Skip to main content
Below is the American Foreign Service Association’s letter to Foreign Service Director General Ruth A. Davis transmitting new reform proposals. This package proposes changes to modernize the organizational

culture of the Foreign Service. The proposal is based on the perceived need to change the attitudes and abilities that are required for promotion within the Service.

Ambassador Ruth A. Davis
Director General of the Foreign Service and Director of Human Resources
Department of State
Washington, D.C. 20520

Dear Ambassador Davis,

Our joint AFSA/DG cable of February 7, 2002 on reforming the Foreign Service spoke of the need to “shape a Foreign Service work force exhibiting the values and attitudes required for the successful conduct of 21st century diplomacy.” Clearly, tenuring and promotion panels play a critical role in shaping our work force. However, the widespread acknowledgement that today’s Foreign Service requires “reinvigoration” (as Secretary Powell puts it) raises the question of whether promotions have consistently gone those best demonstrating the attitudes and abilities needed to conduct modern diplomacy.

AFSA believes that they have not. We believe that a key cause for this has been that the core precepts that are faithfully followed by tenuring and promotion panels do not list some key attributes needed by 21st century diplomats. The precepts revisions that the Bureau of Human Resources proposed to AFSA on February 6 address some, but not all, of these gaps. In addition, however, we strongly believe that the following key attributes also need to be include in the core precepts:

— The moral courage to take responsible risks in order to achieve results. In other words, we need employees who seek opportunities instead of those who focus excessively on avoiding risks. To quote Secretary Powell in his book My American Journey: “What this inner circle [of senior Army officers] apparently concluded was that, yes, Powell got into trouble at [Ft.] Carson. However, he had done what he thought was right, and had risked putting his head in a noose* [Therefore] my future was not foreclosed.”

— The intellectual integrity to speak openly (within channels) and challenge the status quo in order to improve operations. In other words, we need employees who advocate strong positions during pre-decisional deliberations instead of those who only give their boss the conventional wisdom. As Secretary Powell states in his column in the February 2002 issue of State Magazine: “Dare to be the skunk at the picnic. Every organization should tolerate rebels who tell the emperor he has not clothes. This is not a license to be mean or rude. But make the tough decisions, confront people who need it, * speak your mind.”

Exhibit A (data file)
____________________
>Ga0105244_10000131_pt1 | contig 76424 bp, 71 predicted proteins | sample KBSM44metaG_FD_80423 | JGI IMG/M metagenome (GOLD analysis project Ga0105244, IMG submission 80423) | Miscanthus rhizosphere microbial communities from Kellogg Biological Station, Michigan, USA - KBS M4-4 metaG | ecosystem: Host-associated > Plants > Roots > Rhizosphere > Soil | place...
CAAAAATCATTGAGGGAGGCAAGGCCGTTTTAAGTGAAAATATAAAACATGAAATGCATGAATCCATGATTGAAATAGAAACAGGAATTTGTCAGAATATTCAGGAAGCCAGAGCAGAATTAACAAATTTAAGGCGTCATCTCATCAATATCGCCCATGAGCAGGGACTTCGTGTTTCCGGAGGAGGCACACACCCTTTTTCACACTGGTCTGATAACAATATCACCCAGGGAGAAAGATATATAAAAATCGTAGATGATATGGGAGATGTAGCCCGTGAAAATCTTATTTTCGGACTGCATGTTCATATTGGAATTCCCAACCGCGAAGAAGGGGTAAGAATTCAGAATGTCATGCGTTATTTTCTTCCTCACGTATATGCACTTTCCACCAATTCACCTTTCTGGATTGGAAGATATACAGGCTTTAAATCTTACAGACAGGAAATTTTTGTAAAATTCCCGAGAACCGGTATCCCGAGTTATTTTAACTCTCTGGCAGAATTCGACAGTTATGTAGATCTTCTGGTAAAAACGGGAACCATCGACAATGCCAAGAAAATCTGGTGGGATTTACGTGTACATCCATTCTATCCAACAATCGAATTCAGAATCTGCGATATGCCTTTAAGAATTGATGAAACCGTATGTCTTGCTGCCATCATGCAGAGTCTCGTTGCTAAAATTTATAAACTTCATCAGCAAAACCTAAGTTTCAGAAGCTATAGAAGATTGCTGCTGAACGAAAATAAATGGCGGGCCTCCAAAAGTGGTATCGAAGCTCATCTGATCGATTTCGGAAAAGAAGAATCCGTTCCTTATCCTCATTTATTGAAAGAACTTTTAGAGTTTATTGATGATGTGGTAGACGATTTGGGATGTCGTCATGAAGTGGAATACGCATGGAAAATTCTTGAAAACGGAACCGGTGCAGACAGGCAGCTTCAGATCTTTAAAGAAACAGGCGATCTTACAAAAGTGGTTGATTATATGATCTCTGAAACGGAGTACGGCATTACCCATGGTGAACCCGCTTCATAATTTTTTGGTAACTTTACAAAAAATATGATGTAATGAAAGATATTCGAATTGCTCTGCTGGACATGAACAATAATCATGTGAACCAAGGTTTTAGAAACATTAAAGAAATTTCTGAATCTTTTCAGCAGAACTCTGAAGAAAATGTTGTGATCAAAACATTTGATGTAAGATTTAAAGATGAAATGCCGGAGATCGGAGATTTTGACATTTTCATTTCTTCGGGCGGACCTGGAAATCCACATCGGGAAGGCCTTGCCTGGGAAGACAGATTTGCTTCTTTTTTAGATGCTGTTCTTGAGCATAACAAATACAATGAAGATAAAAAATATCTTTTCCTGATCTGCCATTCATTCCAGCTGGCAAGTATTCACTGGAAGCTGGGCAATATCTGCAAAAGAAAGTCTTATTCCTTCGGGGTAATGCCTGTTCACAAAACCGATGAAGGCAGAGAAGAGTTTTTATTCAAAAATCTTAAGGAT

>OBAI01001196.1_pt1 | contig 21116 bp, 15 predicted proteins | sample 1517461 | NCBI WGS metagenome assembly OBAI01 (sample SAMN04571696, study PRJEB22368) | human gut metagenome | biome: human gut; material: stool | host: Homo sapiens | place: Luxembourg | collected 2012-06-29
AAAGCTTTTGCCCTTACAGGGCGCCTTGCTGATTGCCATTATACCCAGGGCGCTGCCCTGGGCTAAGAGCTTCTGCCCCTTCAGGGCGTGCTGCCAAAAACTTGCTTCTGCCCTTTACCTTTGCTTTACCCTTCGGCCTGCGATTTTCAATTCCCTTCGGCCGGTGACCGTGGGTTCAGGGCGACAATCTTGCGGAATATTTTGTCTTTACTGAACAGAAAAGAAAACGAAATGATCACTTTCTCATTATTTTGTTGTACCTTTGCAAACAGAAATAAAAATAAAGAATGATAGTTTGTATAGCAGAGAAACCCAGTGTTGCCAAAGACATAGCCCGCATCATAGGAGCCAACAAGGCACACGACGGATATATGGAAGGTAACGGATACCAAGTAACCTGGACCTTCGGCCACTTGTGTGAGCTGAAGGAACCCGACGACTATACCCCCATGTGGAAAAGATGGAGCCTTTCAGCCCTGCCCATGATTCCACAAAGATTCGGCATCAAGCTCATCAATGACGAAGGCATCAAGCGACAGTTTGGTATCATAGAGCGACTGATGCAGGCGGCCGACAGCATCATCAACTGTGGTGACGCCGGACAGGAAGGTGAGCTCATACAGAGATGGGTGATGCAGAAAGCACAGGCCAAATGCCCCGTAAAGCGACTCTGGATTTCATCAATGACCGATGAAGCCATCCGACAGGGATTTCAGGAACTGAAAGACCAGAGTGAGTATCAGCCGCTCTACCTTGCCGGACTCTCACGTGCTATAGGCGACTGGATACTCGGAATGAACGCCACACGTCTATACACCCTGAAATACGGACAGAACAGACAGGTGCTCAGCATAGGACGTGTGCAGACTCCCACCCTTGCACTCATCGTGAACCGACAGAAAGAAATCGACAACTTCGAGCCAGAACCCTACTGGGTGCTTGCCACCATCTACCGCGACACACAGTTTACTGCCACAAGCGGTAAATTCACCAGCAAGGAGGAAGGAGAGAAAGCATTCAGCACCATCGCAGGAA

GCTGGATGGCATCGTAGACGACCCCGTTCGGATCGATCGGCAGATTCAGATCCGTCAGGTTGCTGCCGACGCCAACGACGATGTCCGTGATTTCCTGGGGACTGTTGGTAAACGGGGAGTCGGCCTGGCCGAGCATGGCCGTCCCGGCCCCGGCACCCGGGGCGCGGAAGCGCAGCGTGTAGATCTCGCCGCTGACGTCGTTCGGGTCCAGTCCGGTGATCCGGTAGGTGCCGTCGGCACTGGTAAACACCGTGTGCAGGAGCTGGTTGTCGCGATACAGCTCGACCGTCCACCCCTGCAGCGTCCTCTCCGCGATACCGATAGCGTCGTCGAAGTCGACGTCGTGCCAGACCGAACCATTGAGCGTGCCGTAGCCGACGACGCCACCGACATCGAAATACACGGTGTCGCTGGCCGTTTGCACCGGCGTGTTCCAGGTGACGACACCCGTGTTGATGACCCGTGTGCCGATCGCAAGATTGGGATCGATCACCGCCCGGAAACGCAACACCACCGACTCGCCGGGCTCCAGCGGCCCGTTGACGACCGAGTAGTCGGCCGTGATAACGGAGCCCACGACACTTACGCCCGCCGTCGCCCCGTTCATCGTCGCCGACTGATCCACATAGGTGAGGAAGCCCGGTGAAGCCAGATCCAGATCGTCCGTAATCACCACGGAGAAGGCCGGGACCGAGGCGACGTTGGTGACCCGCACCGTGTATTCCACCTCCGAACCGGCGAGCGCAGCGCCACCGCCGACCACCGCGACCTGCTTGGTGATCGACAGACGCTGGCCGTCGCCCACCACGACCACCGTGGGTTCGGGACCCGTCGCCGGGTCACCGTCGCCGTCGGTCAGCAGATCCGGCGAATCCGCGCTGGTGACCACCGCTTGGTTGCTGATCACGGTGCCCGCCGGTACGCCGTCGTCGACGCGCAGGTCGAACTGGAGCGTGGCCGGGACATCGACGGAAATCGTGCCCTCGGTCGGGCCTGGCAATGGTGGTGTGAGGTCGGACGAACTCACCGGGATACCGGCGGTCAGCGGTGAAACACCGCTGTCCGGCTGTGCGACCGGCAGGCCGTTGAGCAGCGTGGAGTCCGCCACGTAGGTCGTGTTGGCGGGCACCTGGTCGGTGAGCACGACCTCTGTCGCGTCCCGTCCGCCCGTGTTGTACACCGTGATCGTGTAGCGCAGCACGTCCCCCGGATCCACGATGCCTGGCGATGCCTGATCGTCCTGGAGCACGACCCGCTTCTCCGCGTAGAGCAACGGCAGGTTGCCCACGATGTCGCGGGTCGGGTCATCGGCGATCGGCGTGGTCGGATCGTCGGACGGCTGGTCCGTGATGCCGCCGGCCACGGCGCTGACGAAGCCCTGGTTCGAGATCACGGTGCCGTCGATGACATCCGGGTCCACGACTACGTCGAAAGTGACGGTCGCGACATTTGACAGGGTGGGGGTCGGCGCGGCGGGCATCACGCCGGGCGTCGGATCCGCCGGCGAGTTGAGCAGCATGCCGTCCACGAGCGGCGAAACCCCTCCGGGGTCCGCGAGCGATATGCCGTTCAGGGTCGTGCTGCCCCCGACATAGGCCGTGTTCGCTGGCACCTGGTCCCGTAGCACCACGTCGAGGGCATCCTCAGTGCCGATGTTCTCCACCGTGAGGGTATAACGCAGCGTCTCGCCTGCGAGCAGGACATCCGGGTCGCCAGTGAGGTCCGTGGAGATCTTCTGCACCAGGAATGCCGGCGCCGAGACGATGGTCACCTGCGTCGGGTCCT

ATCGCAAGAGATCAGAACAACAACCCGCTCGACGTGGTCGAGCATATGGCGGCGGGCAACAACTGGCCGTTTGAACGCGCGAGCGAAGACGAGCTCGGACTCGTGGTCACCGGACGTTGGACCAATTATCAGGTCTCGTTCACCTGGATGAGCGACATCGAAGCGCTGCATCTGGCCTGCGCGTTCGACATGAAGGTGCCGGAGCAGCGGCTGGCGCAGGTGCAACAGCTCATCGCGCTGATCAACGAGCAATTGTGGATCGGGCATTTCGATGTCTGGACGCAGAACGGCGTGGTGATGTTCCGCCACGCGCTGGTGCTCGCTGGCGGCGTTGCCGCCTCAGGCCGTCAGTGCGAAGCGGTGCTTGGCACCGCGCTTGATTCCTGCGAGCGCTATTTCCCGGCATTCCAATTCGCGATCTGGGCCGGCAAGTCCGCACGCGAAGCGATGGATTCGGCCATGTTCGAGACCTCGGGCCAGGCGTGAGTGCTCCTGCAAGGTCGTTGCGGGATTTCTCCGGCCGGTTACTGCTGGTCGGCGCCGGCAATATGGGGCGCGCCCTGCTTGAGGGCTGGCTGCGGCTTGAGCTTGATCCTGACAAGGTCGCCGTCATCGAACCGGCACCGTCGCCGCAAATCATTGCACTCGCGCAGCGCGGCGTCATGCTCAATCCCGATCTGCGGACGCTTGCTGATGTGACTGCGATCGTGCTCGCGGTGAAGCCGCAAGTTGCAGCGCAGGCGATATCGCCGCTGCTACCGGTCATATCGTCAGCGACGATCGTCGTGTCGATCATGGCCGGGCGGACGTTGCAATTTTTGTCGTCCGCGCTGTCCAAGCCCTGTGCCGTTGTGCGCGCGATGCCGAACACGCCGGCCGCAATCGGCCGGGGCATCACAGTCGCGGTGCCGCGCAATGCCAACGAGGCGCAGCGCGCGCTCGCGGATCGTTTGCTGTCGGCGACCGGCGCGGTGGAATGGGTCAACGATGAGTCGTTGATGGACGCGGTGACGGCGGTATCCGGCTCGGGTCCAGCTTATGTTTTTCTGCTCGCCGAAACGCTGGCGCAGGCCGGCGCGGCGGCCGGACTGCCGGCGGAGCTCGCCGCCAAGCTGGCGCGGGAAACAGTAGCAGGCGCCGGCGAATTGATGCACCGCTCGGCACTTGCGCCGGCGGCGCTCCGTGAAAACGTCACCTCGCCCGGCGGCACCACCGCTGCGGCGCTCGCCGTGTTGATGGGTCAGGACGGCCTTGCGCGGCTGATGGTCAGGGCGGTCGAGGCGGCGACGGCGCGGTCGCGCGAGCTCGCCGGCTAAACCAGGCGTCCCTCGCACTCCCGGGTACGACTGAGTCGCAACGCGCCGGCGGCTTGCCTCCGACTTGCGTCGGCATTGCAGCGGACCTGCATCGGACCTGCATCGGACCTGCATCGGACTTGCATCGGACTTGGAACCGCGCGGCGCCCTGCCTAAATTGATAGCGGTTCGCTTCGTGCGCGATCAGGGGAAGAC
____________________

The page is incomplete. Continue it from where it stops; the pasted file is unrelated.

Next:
— The commitment to work with a sense of urgency and care about the outcome. In other words, we need employees who exhibit a passion for their work instead of those who invest no emotional energy. As the Secretary explains in My American Journey: “I valued*a high energy level, a certain passion*and the drive to get things done.”

The existing core precepts for tenuring and promotion in the Foreign Service do not include those key elements. To the contrary, the precepts favor employees who “achieve harmonious results”; whereas the active promotion of U.S. interests in a dangerous world may not always produce harmonious outcomes. The precepts put an absolute premium on employees being “respectful”; whereas other organizations (including the military, Congress, and White House staff) value employees who forcefully state their views to colleagues and who exhibit passion for the issues for which they are responsible.

In AFSA’s view, the absence of moral courage, intellectual integrity, and commitment from the core precepts—added to the absolute premium that the precepts place on harmony, respectful behavior, and a “professional” demeanor—serves to perpetuate a risk-averse, form-over-substance culture in the Foreign Service.

Therefore, to answer Secretary Powell’s call for reinvigorating the Foreign Service, AFSA proposes the following changes to the core precepts:

1. Leadership Skills/Openness to Dissent/Junior-Level: Replace the current text with: “Demonstrates the intellectual integrity to speak openly (within channels) and challenge the status quo by presenting differing and dissenting views. Publicly supports official decisions, even when disagreeing with them.”

2. Leadership Skills/Openness to Dissent /Mid-Level: Replace “respectfully” with “constructively” to de-emphasize the premium put on atmospherics over substance.

3. Managerial Skills/Operational Effectiveness/Junior-Level: Add “Demonstrates the moral courage to take responsible risks in order to achieve results. Demonstrates commitment by working with a sense of
urgency and caring about the outcome.”

4. Interpersonal Skills/Social Perceptions/Mid-Level: Delete “harmonious” since achieving Department/Mission performance goals will not always produce a “harmonious” outcome (unless we give other agencies and foreign governments a veto power over our plans).

5. Interpersonal Skills/Persuasion and Negotiation/Junior-Level: Delete “respectful” to remove the current imperative to prize harmony over mission accomplishment.

We are certainly open to other ways to phrase these issues and we would be glad to meet with your staff to discuss this further.

Louise Kelleher Crane
State Vice President

Comments are closed.